As life goes on various famous people pass on and we usually take just a little bit of time to think of their accomplishments, but when a giant of an era like Pete Seeger leaves us, it leaves a giant hole, one that sadly can't be filled by anyone.
I first met Pete Seeger in 1986 at an outdoor concert in Vancouver's Stanley Park. Vancouver was hosting a world's fair called Expo '86 and the fair had hired Pete and Arlo Guthrie to play. What Pete and Arlo did not know was that a lot of activists had organized to boycott Expo '86 because many down less than fortunate people on Vancouver's eastside had been kicked out of their long term rooming houses to make way for the expected tourist accommodation dough from Expo '86.
My band D.O.A. had helped organize 7" benefit single called Expo Hurts Everyone. So the late great Jim Green (prominent Vancouver activist) organized a benefit show at Stanley Park's Malkin Bowl to raise money for those people that had been displaced by Expo '86, Pete and Arlo quickly agreed to headline the show. But they needed a warm up act, so Jim asked if D.O.A. would play, we were honoured, but we had to play acoustically as there were fears that our sonic blast would frighten the animals in the nearby zoo and the city park board objected to D.O.A., as they claimed that our fans would trample the fauna in the park, in retrospect, they were probably right on both counts.
So that's where I met Pete and Arlo and what a memorable show it was, about 10,000 attended and $20,000 was raised and distributed to those in need by Jim Green's Downtown Eastside Resident Association. That day was the perfect amalgamation of folk, punk and people's spirit: think Pete singing We Shall Overcome. I started out playing folk music and switched to punk when I was 20. But I've always believed that the two movements had a similar philosophy: justice for all.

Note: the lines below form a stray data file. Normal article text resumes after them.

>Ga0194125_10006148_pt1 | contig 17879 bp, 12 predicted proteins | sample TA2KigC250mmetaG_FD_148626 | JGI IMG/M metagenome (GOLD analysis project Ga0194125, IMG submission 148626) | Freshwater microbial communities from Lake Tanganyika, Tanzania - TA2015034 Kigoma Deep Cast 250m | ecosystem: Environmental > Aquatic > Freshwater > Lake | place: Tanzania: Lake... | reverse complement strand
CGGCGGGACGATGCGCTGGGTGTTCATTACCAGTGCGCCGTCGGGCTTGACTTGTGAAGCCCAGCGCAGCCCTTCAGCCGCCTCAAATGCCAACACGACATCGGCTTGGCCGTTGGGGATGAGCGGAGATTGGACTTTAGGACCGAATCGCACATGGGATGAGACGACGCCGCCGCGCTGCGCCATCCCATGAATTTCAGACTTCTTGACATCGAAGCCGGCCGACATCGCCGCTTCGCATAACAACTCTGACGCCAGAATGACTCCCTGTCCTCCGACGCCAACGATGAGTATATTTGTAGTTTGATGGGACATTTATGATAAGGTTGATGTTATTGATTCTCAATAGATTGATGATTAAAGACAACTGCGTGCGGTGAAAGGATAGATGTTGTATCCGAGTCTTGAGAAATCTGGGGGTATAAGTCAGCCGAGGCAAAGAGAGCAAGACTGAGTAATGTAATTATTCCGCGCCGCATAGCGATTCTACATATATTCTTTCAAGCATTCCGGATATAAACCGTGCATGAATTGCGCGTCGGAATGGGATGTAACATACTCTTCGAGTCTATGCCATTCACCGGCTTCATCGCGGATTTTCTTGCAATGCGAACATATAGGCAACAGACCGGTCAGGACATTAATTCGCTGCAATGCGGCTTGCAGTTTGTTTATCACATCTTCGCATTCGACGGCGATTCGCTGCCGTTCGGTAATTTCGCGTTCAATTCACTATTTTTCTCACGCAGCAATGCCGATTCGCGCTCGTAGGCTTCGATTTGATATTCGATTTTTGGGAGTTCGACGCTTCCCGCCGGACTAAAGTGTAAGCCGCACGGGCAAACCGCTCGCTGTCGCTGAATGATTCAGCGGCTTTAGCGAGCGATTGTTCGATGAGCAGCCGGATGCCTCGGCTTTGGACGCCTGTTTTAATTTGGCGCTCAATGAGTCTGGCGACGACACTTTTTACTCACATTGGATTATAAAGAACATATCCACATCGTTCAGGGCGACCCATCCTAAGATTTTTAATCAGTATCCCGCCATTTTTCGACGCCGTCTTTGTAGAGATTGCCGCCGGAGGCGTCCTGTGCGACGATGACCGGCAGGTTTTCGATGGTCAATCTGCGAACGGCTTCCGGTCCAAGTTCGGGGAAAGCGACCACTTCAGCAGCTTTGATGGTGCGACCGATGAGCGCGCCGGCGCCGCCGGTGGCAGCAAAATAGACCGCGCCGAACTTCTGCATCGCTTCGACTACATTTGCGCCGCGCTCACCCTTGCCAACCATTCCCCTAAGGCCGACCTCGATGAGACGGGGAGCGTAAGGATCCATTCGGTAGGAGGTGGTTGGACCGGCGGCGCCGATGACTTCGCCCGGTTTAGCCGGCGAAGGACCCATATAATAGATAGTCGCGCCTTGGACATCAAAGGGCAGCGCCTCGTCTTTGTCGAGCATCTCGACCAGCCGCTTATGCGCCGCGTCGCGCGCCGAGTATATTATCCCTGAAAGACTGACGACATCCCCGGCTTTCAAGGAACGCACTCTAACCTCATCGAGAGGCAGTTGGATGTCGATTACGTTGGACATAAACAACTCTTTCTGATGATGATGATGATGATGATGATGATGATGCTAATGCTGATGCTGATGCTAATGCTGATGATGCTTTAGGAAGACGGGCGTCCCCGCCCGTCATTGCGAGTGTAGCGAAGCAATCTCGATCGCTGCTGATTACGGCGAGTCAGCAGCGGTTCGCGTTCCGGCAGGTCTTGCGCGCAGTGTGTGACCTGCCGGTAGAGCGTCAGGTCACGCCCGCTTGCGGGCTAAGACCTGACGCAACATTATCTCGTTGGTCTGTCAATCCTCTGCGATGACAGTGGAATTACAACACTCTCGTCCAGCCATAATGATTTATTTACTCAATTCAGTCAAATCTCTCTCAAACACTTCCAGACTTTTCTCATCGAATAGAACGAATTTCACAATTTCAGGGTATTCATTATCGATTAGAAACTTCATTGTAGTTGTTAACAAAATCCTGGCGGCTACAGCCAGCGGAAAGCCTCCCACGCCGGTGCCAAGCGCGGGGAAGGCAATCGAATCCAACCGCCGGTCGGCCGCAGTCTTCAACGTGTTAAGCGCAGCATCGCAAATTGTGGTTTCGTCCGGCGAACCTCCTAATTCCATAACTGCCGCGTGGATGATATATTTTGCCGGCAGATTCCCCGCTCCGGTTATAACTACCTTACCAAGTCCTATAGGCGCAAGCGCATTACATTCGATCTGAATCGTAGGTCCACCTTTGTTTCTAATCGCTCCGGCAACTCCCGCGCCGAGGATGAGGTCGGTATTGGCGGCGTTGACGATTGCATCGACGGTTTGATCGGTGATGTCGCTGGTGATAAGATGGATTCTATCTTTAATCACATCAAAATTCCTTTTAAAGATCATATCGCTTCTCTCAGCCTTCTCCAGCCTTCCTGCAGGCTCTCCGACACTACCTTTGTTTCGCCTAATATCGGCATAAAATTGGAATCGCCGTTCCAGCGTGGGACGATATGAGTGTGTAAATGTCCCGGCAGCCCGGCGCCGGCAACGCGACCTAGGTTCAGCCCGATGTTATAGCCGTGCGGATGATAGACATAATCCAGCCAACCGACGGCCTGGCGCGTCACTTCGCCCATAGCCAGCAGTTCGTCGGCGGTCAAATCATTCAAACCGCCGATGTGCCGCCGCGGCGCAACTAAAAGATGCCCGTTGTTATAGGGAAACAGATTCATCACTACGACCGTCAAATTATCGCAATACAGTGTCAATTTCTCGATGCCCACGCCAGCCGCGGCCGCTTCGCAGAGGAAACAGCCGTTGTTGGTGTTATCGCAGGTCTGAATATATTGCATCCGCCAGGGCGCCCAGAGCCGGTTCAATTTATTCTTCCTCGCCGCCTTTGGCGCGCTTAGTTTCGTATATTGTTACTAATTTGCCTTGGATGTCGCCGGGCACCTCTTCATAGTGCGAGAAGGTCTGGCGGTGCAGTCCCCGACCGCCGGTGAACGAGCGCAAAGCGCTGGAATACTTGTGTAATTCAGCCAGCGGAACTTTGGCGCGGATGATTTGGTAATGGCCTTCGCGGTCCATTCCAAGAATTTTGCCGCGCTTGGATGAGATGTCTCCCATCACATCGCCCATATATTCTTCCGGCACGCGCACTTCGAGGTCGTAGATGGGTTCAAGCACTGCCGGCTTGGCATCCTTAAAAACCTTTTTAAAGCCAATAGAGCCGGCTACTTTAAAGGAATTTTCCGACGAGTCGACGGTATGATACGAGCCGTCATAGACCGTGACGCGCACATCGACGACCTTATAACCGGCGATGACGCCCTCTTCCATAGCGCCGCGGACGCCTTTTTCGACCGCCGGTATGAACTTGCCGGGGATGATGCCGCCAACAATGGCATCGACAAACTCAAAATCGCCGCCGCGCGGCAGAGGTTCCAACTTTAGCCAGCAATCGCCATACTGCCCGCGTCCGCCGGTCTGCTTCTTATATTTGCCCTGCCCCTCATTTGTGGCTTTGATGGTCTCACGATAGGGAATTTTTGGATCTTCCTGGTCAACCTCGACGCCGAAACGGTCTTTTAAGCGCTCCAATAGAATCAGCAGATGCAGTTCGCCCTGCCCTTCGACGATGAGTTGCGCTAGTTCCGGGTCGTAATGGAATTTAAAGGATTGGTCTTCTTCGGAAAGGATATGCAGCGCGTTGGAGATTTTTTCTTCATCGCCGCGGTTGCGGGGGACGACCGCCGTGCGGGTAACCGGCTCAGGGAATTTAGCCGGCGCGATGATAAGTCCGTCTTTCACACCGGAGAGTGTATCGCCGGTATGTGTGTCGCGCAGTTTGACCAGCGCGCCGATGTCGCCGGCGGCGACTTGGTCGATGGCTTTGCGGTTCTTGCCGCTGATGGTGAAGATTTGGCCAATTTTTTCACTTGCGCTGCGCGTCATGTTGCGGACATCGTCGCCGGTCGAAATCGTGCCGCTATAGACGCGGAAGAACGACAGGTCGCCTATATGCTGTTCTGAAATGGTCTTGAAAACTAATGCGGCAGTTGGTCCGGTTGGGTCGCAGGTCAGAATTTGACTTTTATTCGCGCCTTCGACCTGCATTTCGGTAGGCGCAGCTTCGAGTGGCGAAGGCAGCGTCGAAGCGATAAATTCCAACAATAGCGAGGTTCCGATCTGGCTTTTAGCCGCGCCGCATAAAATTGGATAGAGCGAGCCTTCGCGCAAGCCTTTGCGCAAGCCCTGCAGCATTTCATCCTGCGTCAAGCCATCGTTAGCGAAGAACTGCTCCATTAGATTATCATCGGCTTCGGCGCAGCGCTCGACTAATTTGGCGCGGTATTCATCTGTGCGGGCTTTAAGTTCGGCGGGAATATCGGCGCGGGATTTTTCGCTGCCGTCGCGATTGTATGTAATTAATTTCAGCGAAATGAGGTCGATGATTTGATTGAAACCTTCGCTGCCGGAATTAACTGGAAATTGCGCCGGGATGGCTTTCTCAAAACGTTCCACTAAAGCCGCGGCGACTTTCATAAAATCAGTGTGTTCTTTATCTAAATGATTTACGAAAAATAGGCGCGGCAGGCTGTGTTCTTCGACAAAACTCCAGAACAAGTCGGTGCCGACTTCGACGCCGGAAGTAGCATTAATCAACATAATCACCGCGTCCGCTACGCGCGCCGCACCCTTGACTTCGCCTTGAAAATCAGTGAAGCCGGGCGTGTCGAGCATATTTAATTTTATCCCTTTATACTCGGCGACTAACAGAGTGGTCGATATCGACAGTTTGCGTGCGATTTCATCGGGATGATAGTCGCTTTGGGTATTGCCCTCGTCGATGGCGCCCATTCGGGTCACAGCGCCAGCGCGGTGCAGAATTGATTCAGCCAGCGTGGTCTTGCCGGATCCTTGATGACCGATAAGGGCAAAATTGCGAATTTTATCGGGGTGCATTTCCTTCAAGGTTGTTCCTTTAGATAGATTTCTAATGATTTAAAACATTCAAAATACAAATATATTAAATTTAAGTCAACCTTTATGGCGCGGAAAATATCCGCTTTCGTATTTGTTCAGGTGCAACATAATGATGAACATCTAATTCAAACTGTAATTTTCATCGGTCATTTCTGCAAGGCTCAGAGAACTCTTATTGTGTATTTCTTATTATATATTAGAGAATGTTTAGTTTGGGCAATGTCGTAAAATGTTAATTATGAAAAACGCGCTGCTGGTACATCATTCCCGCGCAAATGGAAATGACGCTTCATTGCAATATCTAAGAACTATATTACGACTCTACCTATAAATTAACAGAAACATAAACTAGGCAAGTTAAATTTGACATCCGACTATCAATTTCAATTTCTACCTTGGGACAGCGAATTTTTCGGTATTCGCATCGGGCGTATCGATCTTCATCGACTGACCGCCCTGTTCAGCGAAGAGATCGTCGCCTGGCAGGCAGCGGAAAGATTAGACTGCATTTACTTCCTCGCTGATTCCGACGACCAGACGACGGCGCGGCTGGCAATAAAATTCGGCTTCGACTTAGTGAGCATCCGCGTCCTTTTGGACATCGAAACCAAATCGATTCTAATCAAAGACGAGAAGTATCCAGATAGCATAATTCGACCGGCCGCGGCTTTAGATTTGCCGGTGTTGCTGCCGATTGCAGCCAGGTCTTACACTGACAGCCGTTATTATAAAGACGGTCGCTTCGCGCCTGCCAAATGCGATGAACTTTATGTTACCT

Now I have been playing in D.O.A. for 35 years and people often ask how I've been able to keep at this musical activism for this long. I just tell them to take a look at Pete Seeger, he never stopped helping people and playing rallies for great causes for 70 years. He revived folk music, he wrote great songs, he survived and thrived after being black listed. But the main thing he did was inspire. Inspiration for generation after generation of those of us who seek a equitable world.
I tell myself, if I could do a quarter of what Pete did in his lifetime, I don't think I could be more satisfied. My older sister Karen used to bring home Pete's records when I was a young kid and we would learn to sing those songs together. I never realized then how much they meant. In recent years I have attended my children's Remembrance Day school ceremonies where they played Where Have all The Flowers Gone, I had a hard time holding back the tears.
I was fortunate enough to meet Pete again at the Folk Convention in Toronto in 1998, we enthusiastically reminisced about that show at Stanley Park. At that moment I really realized he was perhaps my greatest hero. Maybe it was just the way he took the time to listen to everyone who wanted to talk to him with incredible patience, humour and that joyous sparkle he seemed to have in his eyes.
Pete Seeger may be gone but his spirit lives on with many of us. We will miss him terribly.
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